Fatal Intimacies (Romantic Suspense)

BOOK: Fatal Intimacies (Romantic Suspense)
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FATAL INTIMACIES

 

 

 

A Romance by

 

 

 

ISABELLE
ALI

 

 

Love is a temporary form of insanity.

 

 


Louis de Bernières

1

 

 

 

 

 

Michelle Barlow heard the footsteps behind her in the night, but when she turned no one was there.

The sidewalk glistened from the rain and she could see the Space Needle from here, jutting out in between the buildings like a neon beckon. She glanced around her, but the street was empty. Her apartment wasn’t far.
Another half a block in Seattle’s trendy Queen Anne district. Most of the stores around there were trendy coffee shops and yoga studios and almost all of them were already closed.

As she rounded a corner, she heard the footsteps again and stopped.

“Hello? Is someone there?”

No reply. A canister of mace was hooked to her purse and she pulled it off and held it low. Sh
e wished she’d taken her friend Lisa’s advice and attended that gun safety course so she could get a concealed carry permit. Though she was generally against guns, one sure would make her feel better right now.

The apartment building she walked in front of was four stories of chipping red brick. She knew it well since
Lisa lived in that building. Biting her lip, she decided against ducking in there and telling Lisa that she thought she was being followed. Who would follow her? She had no enemies and nothing of value. She’d only lived in Seattle a few months, and a few months hadn’t been enough time to really piss anybody off. And the neighborhood wasn’t particularly shady.

A crash behind her.

She turned, her heart nearly jumping into her throat. The mace was held in front of her. The street was empty. A car, mercifully, rounded the corner and lit up the entire street. As the car passed, she saw an older woman behin
d the wheel. Feeling stupid, Michelle turned around to head home.

The man put his hand over her mouth. She screamed but it didn’t do any good. Dragging her across the pavement, her feet kicking out like she
was drowning, Michelle bit into his hand. She tasted the metallic warmth of blood and his grip loosened. She clawed at his face, which had a mask over it, and then turned to run.

The arm went around her throat and she couldn’t breathe. The world began growing darker and she realized the mace was still in her hand. Reaching up, she pressed the button and sprayed. Part of the spray hit her, but some of it must’ve hit him too because he let go.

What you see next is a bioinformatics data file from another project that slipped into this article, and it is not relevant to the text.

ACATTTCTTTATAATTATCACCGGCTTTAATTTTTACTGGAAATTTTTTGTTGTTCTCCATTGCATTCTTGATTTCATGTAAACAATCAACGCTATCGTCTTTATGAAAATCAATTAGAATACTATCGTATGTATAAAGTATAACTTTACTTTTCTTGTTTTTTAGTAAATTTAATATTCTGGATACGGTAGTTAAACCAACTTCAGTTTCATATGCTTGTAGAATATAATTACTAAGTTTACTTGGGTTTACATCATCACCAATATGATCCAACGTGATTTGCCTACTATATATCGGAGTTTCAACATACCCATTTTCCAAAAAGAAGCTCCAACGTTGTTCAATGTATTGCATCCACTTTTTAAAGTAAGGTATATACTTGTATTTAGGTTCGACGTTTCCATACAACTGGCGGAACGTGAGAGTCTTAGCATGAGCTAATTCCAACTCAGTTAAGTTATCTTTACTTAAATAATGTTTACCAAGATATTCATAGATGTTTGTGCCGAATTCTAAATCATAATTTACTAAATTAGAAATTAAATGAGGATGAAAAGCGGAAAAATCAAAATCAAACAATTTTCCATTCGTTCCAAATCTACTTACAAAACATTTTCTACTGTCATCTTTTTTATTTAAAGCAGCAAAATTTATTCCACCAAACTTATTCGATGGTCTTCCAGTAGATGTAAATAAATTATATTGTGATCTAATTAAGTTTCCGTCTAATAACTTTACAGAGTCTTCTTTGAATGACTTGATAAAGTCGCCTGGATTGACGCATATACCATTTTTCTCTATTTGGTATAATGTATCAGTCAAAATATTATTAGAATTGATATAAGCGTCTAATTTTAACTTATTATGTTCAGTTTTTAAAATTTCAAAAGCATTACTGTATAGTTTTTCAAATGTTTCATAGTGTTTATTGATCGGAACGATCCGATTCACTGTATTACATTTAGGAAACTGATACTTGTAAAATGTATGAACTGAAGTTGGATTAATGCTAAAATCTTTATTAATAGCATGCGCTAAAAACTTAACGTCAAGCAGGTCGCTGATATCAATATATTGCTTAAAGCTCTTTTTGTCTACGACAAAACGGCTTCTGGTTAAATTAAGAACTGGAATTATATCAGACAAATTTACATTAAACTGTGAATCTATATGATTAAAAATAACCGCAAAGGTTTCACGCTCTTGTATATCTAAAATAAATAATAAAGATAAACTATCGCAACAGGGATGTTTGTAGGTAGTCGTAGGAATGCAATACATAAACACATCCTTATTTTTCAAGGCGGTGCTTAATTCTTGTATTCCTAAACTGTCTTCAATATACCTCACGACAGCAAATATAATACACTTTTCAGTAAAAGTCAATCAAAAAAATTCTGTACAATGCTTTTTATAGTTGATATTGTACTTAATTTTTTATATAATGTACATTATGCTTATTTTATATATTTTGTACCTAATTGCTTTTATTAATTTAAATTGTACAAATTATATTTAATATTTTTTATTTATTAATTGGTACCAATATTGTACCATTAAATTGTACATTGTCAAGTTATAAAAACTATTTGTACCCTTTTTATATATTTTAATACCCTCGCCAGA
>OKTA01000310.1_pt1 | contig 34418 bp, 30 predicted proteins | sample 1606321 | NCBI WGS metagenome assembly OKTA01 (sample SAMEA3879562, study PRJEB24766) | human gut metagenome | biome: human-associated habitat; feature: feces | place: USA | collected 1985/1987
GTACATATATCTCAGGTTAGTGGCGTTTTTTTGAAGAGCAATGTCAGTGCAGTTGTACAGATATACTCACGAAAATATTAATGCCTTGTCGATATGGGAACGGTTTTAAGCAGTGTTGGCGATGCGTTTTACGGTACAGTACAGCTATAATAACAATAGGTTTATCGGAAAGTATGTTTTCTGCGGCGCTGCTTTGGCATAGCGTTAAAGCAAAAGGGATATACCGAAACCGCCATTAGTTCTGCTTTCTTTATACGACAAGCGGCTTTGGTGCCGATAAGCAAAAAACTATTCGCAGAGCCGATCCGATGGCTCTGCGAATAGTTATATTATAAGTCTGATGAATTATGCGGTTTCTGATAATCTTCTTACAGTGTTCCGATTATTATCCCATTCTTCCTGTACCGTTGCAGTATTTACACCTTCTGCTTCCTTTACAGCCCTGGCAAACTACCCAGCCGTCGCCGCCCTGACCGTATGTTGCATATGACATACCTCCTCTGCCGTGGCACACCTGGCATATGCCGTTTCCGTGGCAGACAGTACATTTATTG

She ran up the steps, half-blind from the mace, and stumbled twice before reaching the door. She opened it and screamed, pounding on doorways. Down the hall, a man opened the door.

“What’s wrong? What happened?”

Emotion and terror gripped her and she couldn’t speak. All she could do was scream as the man rushed over to her, another woman peeking out of the door behind him.

 

 

Michelle sat in the back of a police cruiser. The interview with the detective took almost half an hour. They insisted she come back to the station and she had. It was a cold, gray room and she’d never felt more helpless than when she was back there. But at least she felt safe.

The detective, a man named Mark Curtis, got into the driver’s seat with his jacket off and his sleeves rolled up. He reached back and handed her a coffee in a styrofoam cup with a lid.

“Is there anywhere you can stay tonight? A relative’s or friend
’s?”

She
shook her head. “My friend Lisa, maybe. But she lives in that same building. The one I was attacked in front of. I don’t think I want to go back there.”

“No relatives?”

“I have a sister in Austin and my parents are in Michigan. That’s it.”

“What happened to you, Ms.
Barlow… I mean, you’re very lucky. I don’t think I need to tell you that.”

She wrapped her arms around herself as though trying to get warm. “I think I’d like to just go home, please.”

“Sure thing. I’ll give you lift.”

The drive to her apartment only took
a few minutes and the detective kept a radio station on. Soft jazz played through the speakers and Michelle leaned her head back against the headrest. The moon was out and she stared at it and thought back to her life in Austin.

When the car stopped, she opened the door as the detective did the same. He walked around the car and helped her out.

“You sure you’re going to be okay?” he said.

“I think so.”

“We’ve got people out now in the neighborhood. If we turn anything up we’ll let you know.” He put his hands in his pockets and glanced up to her apartment building. “If you think of anything else, please let us know. Anything he was wearing or what he looked like—”

“It was a blur, like I said. He had that mask. Just plain white mask.”

He nodded and looked to the building again. “Well, if you do think of anything, you have my card.”

“Thank you, Detective. For everything.”

“It’s just Mark. And you’re welcome.”

Michelle turned to her building and walked to the front entrance. She glanced back and Mark was already gone. The building had a
keycode entry and she inputted the code and went inside. The air was warm and had a slight scent of cigarette smoke and marijuana. The building catered to twenty-somethings, most students at the University of Washington.

She ascended the stairs to the third floor. The apartment was small with hardwood floors and old heaters that banged the entire night during the winter months. She dropped her purse on the floor and flopped on the couch. Burying her face in h
er hands, she felt tears and wiped them with her palms.

After a few minutes, her knees were like
Jello-O and she thought she might pass out. Though she’d done nothing terribly exerting, she was thoroughly exhausted.